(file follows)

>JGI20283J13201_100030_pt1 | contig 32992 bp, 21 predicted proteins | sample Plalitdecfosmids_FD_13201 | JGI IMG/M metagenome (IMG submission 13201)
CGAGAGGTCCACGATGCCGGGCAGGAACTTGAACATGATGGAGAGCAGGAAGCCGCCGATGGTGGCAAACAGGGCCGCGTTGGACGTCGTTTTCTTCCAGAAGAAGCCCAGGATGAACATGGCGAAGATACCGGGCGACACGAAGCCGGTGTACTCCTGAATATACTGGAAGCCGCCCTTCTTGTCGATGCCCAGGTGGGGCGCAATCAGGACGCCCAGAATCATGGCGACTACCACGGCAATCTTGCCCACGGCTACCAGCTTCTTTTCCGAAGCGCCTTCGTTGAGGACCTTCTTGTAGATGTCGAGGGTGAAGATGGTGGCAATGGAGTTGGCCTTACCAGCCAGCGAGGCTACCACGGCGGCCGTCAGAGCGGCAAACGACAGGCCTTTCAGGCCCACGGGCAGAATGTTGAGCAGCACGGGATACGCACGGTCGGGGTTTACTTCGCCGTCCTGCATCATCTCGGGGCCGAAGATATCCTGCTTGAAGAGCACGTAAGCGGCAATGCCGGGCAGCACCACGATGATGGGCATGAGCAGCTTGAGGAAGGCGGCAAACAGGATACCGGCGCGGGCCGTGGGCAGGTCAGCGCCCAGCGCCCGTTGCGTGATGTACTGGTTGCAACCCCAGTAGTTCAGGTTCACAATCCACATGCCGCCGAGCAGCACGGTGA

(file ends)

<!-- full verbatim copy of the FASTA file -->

>JGI20283J13201_100030_pt1 | contig 32992 bp, 21 predicted proteins | sample Plalitdecfosmids_FD_13201 | JGI IMG/M metagenome (IMG submission 13201)
CGAGAGGTCCACGATGCCGGGCAGGAACTTGAACATGATGGAGAGCAGGAAGCCGCCGATGGTGGCAAACAGGGCCGCGTTGGACGTCGTTTTCTTCCAGAAGAAGCCCAGGATGAACATGGCGAAGATACCGGGCGACACGAAGCCGGTGTACTCCTGAATATACTGGAAGCCGCCCTTCTTGTCGATGCCCAGGTGGGGCGCAATCAGGACGCCCAGAATCATGGCGACTACCACGGCAATCTTGCCCACGGCTACCAGCTTCTTTTCCGAAGCGCCTTCGTTGAGGACCTTCTTGTAGATGTCGAGGGTGAAGATGGTGGCAATGGAGTTGGCCTTACCAGCCAGCGAGGCTACCACGGCGGCCGTCAGAGCGGCAAACGACAGGCCTTTCAGGCCCACGGGCAGAATGTTGAGCAGCACGGGATACGCACGGTCGGGGTTTACTTCGCCGTCCTGCATCATCTCGGGGCCGAAGATATCCTGCTTGAAGAGCACGTAAGCGGCAATGCCGGGCAGCACCACGATGATGGGCATGAGCAGCTTGAGGAAGGCGGCAAACAGGATACCGGCGCGGGCCGTGGGCAGGTCAGCGCCCAGCGCCCGTTGCGTGATGTACTGGTTGCAACCCCAGTAGTTCAGGTTCACAATCCACATGCCGCCGAGCAGCACGGTGA